Leistikow: Hawkeyes' big win on NCAA stage was a year in the making
COLUMBUS, Ohio — This crazy Iowa basketball season, in seemingly several strokes of fitting fate, built up to exactly this.
Those frenetic, sometimes miraculous finishes gave the Hawkeyes confidence they could deliver in big moments.
The four straight losses to finish the regular season tested their ability to stick together in difficult situations.
So, when the most important game of their lives came along, and repeated adversity struck … the Hawkeyes were ready.
Ready to grasp the moment, not shy away from it.
Ready to prove they are not only a tough team, but a very good team ... with more basketball ahead.
Tenth-seeded Iowa impressively punched its ticket to the second round of the NCAA Tournament by vanquishing seventh-seeded Cincinnati, 79-72, Friday before a Bearcats-partisan crowd at Nationwide Arena.
“We’ve had so many last-second shots, so many last-second opportunities to try to get wins,” Bohannon said. “That definitely helped us.”
Iowa fell behind, 34-22, with 2 minutes, 43 seconds left in the first half. And it seemed like a miracle that it was that close.
Yet for a team that trailed Northwestern by 12 points with 2:54 left in a game on Feb. 10 and still found a way to win, this was child's play. Iowa scored 24 of the game's 37 points in a dominant, closing performance.
More on Iowa Hawkeye's Cincinnati win:
- NCAA Tournament: Iowa Hawkeyes prove their mettle in second half to conquer Cincinnati on biggest stage
- Hawkeyes storm back from early hole to thump Cincinnati in NCAA Tournament opener
- Anatomy of a comeback: Four things Iowa did to vanquish Cincinnati
- Leistikow's Final Thoughts: A happy NCAA moment for the McCafferys, Hawkeye basketball
As I reflected on this game of big moments a few hours after it finished, I came to this conclusion: There weren't two bigger points than the ones Bohannon scored with 1 second left in the first half. The team’s No. 1 clutch option hadn’t scored in this game — after being shut out by Michigan in the Big Ten Tournament one week earlier.
But as he twisted in the lane to bury an off-balance jumper, the Hawkeyes were suddenly only down five, 36-31, with 20 minutes to play. And when Iowa wins, it usually comes with Bohannon’s swagger — which had returned.
“I almost wish he was more cocky than he is,” teammate and junior classmate Tyler Cook said. “It’s a beautiful thing when he gets going, and he gets that look on his face and he’s in attack mode.”
It's no secret Iowa had struggled from long range lately. Yet the second half to come would feature a confident array of Iowa shooters — Bohannon, Connor McCaffery, Luka Garza, Nicholas Baer and Joe Wieskamp all buried big-time 3-pointers in the final 16½ minutes.
Garza was a wizard on offense, scoring 20 points on 8-of-11 shooting with seven key rebounds.
"They put 40 minutes of offensive pressure on your defense," Cincinnati coach Mick Cronin would say.
And oh, how about Joe?
Wieskamp was a warrior all night. The 6-foot-6 freshman (19 points, five rebounds) kept Iowa competitive early, then netted a deep ball from the left corner with 1:46 to play, pushing Iowa’s lead to 70-64.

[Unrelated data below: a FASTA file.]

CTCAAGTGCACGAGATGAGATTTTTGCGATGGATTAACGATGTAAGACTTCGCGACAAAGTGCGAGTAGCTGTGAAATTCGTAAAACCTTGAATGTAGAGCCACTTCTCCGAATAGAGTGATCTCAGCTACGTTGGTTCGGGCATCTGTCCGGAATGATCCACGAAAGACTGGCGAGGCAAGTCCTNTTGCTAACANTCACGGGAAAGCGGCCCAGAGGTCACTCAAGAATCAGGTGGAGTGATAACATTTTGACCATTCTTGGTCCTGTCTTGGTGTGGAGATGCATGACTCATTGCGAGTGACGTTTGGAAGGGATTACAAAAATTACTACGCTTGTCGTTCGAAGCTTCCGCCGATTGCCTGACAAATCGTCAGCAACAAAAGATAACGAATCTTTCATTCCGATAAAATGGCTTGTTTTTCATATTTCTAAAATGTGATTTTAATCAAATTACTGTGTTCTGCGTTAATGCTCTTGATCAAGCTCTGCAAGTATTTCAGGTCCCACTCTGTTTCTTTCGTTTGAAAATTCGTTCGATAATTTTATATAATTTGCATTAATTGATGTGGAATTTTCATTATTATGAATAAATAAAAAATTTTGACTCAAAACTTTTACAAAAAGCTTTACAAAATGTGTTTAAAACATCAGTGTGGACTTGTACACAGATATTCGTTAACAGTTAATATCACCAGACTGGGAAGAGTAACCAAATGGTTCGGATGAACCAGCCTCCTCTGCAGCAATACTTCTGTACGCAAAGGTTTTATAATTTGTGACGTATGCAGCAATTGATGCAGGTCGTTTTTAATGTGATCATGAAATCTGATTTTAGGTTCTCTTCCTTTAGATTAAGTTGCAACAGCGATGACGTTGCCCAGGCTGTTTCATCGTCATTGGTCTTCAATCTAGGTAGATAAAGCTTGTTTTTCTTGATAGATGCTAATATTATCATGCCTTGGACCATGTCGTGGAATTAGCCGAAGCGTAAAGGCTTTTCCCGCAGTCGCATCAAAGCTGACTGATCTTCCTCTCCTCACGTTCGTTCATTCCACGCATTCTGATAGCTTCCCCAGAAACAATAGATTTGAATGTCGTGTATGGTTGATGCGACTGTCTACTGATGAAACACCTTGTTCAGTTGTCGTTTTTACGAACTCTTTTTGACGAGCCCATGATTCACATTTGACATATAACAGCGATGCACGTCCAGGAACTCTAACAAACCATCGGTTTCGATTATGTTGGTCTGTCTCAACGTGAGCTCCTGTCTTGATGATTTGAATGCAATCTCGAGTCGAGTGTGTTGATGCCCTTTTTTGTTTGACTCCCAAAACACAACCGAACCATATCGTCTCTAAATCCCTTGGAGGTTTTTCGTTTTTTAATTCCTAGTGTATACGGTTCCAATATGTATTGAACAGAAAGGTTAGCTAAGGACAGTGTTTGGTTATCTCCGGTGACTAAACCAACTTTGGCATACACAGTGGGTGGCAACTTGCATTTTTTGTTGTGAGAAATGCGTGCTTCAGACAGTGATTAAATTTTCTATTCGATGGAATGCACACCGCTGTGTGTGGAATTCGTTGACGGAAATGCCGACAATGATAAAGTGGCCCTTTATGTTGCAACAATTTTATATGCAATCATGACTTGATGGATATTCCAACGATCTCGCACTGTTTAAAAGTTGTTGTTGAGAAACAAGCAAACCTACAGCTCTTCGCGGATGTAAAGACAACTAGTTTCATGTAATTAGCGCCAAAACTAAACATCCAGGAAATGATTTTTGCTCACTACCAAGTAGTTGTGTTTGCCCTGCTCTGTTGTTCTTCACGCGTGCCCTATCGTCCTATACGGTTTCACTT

No fear. No hesitation. All net.
“I don’t view myself as a freshman. I have so many games under my belt," Wieskamp said. "I feel like I’m a big-time player. And big-time players make big-time plays.
“I’ve always had that in me, just being able to take over games when I need to.”
Bohannon (13 points, five rebounds, four assists) followed with a nifty 3-point play with 1:07 to play; 73-64 Hawkeyes.
The players could taste success, but it wasn’t over yet. When Cincinnati star Jarron Cumberland banked in a 3-pointer and Baer threw the ball out of bounds, a couple Hawkeyes said they immediately thought of that crushing Nebraska loss that ended the regular season.
“When that shot went in, I was like here we go,” Connor McCaffery said, recalling how Iowa lost a nine-point lead in the final minute in Lincoln. “I think we did a really good job of keeping our composure.”
After Wieskamp calmly drained two free throws on a one-and-one, this win was essentially in the books.
So, back to the start of this column. It could be added that this performance was building for more than a year, not just during the 33 games that led to this.
Around the postgame locker room, Hawkeye players spoke about seeing their hard work after last year’s 14-19 season pay off with success on the ultimate stage.
Now they're 23-11. A chance at more glory, Sunday against No. 2 seed Tennessee with even higher stakes, awaits.
“Since April, we’ve been busting our behinds,” Cook said. “We’ve had good days and bad days. Our effort, our consistency and our goal never changed. We kept our eyes on the prize.”
Even though Iowa players say they’re off Twitter, they know there were doubters leading up to this game. They felt disrespected to be slotted a No. 10 seed and play a conference champion in a pseudo-home game.
Given all that, to do what they did Friday made them pretty darn happy.
“All through the year, we’ve been dealing with people telling us you’re not good enough, you’re not this, you’re not that,” said junior forward Ryan Kriener, who had four big points to start the second half as Cook sat with foul trouble. “We’ve really stuck together. It’s just been everyone in this locker room versus everybody else. It’s a bet on yourself mentality and let the cards fall where they may.”
The Hawkeyes are one win from the program’s first Sweet 16 berth in 20 years. They believed they could get here. They did.
They deserved to relish this memorable win. They did.
“We went on that skid. But we got here, we knew what we wanted to do,” Bohannon said, “and we ended up doing it.”
Hawkeyes columnist Chad Leistikow has covered sports for 24 years with The Des Moines Register, USA TODAY and Iowa City Press-Citizen. Follow @ChadLeistikow on Twitter.